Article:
I note Rob's forward of the MSIE/Solaris announcement, and the related Microsoft spin-control Web page.
A young fellow (now working at Network Associates in its newly-acquired PGP group) named Matt Hargett, a devout NT groupie, keeps bouncing MS-dogma posts off me to get my reactions. Following is round two, after he had rhetorically asked me if Netscape's source-code release wasn't the last gasp of a desperate company.
From rick Thu Jan 22 18:53:18 1998
Subject: Re: netscape src
To: email@example.com (Matt Hargett)
> Other than the obscene memory footprint, of course ;>
Which is bad, but not horrible, and is partly attibutable to staticly-linked X Motif libs. I may make a stab at the dynamic version — except I really have no other use for Motif. In fact, I usually use Navigator 3.04, rather than Communicator 4.04, when I use their browsers at all. On the whole, I'd rather use Chimera.
They also compiled it against an ancient version of libc that uses an inefficient malloc function, and Java isn't happy unless you provide that lib. However, that's not difficult.
> Their main problem is they've spent more time adding
code to the
> existing codebase than optimizing the current one. The second comment
> was from one of the dev people there (who actually runs IE in protest
> of the priority disagreements he has with the dev there).
Interesting. That makes sense, and I appreciate the comment. Communicator does indeed give the impression of frantic featuritis. On its fewer supported platforms, MSIE is smaller, but I find pervasive bad design decisions. Like:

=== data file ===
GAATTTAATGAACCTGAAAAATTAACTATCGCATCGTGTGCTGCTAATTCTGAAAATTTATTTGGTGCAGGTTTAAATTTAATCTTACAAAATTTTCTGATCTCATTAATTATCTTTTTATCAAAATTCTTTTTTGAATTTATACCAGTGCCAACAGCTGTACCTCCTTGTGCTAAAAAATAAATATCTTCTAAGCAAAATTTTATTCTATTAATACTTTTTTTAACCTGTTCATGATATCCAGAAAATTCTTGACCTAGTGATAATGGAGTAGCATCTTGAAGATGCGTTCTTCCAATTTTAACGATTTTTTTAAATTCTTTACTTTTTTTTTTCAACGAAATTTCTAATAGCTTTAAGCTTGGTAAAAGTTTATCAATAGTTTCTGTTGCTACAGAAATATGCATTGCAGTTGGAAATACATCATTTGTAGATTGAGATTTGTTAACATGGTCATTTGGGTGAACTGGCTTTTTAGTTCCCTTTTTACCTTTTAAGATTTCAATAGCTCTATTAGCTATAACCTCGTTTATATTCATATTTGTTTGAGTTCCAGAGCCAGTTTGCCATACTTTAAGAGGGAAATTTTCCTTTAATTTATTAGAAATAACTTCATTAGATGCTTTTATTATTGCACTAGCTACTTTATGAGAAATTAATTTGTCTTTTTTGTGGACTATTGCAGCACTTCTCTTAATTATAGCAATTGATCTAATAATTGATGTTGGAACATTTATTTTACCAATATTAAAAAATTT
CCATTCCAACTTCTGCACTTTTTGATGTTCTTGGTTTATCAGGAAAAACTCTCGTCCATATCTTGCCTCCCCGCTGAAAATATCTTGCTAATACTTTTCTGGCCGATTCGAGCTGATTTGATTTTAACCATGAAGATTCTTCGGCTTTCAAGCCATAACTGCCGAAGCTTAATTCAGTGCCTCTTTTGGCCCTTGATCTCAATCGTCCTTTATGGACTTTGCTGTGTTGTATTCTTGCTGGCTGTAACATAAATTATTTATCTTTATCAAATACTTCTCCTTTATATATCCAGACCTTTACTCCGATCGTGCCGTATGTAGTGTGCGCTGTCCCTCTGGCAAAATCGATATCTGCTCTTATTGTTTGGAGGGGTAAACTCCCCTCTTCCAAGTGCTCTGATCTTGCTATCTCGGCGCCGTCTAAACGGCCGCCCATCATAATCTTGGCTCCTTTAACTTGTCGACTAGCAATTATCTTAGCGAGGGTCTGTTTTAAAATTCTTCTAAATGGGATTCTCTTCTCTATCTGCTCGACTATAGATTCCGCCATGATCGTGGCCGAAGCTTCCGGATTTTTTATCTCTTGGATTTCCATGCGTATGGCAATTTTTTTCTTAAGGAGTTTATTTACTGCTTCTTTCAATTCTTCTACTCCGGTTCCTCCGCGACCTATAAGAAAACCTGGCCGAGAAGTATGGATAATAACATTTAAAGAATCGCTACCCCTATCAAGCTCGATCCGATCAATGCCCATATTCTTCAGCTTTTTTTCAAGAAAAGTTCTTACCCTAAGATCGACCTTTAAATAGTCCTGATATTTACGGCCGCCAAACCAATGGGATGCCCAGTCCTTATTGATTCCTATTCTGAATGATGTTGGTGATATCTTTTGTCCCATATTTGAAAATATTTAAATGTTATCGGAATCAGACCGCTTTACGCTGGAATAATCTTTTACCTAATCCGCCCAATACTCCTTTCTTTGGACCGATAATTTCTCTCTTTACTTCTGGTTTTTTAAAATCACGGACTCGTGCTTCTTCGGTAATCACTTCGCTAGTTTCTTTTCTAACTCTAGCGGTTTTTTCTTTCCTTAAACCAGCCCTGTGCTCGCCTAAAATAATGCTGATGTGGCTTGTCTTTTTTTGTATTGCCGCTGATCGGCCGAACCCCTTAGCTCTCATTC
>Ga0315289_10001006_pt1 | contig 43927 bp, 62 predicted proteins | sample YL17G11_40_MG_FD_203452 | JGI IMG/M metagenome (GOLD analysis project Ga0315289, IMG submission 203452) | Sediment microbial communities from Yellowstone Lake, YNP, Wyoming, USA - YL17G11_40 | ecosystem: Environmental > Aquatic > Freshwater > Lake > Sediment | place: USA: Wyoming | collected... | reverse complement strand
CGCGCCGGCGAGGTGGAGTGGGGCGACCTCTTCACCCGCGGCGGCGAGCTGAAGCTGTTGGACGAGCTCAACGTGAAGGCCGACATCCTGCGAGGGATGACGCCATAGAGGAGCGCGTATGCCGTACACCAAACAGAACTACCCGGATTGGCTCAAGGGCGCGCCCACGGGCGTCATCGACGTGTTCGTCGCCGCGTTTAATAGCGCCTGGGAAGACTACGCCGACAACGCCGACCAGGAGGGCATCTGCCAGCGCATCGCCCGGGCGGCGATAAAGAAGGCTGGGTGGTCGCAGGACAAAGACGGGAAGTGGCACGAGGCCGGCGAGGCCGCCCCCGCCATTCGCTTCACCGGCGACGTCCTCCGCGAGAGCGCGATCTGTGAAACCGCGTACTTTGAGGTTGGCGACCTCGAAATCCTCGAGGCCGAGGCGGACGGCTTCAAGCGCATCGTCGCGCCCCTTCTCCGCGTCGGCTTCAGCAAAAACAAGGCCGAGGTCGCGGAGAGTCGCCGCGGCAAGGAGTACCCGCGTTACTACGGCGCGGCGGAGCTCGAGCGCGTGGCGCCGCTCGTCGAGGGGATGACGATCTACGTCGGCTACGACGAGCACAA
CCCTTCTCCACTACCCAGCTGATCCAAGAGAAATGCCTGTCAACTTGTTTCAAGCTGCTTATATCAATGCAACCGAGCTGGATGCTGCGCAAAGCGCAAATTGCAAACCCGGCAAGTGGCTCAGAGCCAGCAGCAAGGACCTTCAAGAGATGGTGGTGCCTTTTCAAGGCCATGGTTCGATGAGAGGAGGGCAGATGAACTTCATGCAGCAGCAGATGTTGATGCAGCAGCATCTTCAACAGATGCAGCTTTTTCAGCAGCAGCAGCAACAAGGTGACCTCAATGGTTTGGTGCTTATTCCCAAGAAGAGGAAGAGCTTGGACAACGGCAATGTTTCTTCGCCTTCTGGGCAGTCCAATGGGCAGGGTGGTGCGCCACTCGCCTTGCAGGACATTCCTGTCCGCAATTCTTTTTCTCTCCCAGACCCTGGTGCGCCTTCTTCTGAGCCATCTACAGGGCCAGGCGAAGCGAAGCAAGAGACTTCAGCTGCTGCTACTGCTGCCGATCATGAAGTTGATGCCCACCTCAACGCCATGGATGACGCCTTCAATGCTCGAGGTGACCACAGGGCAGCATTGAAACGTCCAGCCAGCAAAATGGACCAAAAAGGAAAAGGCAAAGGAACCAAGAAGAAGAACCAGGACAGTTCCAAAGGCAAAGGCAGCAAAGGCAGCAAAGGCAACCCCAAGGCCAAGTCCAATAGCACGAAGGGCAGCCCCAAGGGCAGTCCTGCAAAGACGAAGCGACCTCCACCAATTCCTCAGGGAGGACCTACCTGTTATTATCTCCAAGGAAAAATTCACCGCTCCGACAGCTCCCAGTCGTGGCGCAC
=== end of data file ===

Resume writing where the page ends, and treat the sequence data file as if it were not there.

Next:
History, cache, cookies, and bookmarks implementations that chew up directory entries with wild abandon, which on FAT and NTFS worsens the problem of slow and fragmentation-prone filesystems.
cookies implementation that's architecturally difficult to bring under user control. With Navigator/Communicator, I can just make its single cookies file read-only, or make it a symlink to /dev/null. MSIE's messy implementation makes this level of user control apparently impossible (to my knowledge).
Installation defaults that are wildly wrong and/or distasteful, starting with the percentage of cache, proceeding to the dangerous security settings, and including those pathetic "friendly" URL displays. Don't even get me started on HTML e-mail with doubled contents and inappropriate MIME headers: Netscape has gone for that drooling idiocy, too, I know.
Uniformative MSIE displays to shield the user from 404 and other (informational) http daemon error messages.
Printing "Microsoft Internet Explorer" at the bottom of every page of HTML printout. That's just plain tacky.
The surreptitious reporting of user activity to Microsoft, if you enable the MSIE "Channels" feature. That's sleazy.
An uninstaller (in 4.x) that's so defective that it often leaves the base OS unusable, thereafter.
Wretched history of creating gratuitous security holes.
Use and advocacy of an unsound applet model (DCOM, or whatever ActiveX has been renamed to, this month). DCOM / ActiveX / Network OLE is a security nightmare.
So, I consider MSIE (including 4.x) a wretched mess, and to include a number of features that insult the intelligence of the user or are just plain sleazoid. Fortunately, there are numerous better alternatives.
Cheers, Everything is gone;
Rick Moen Your life's work has been destroyed.
firstname.lastname@example.org Squeeze trigger (yes/no)?
-- David Carlson (winner, haiku error message contest
See also: Listing of "101 things that the Mozilla browser can do that IE cannot": http://www.xulplanet.com/ndeakin/arts/reasons.html
From: "Benjamin J. Tilly "
Subject: [Iwe] How to properly scare IE users
Date: Wed, 05 Mar 2003 01:45:00 +0500
It is one thing to tell IE users that they are using an insecure piece of shite. It is another to show them...
Note that it only works with IE. The uncharitable might point out that that is because a similar tool aimed at non-IE browsers would have too few vulns to create a splash.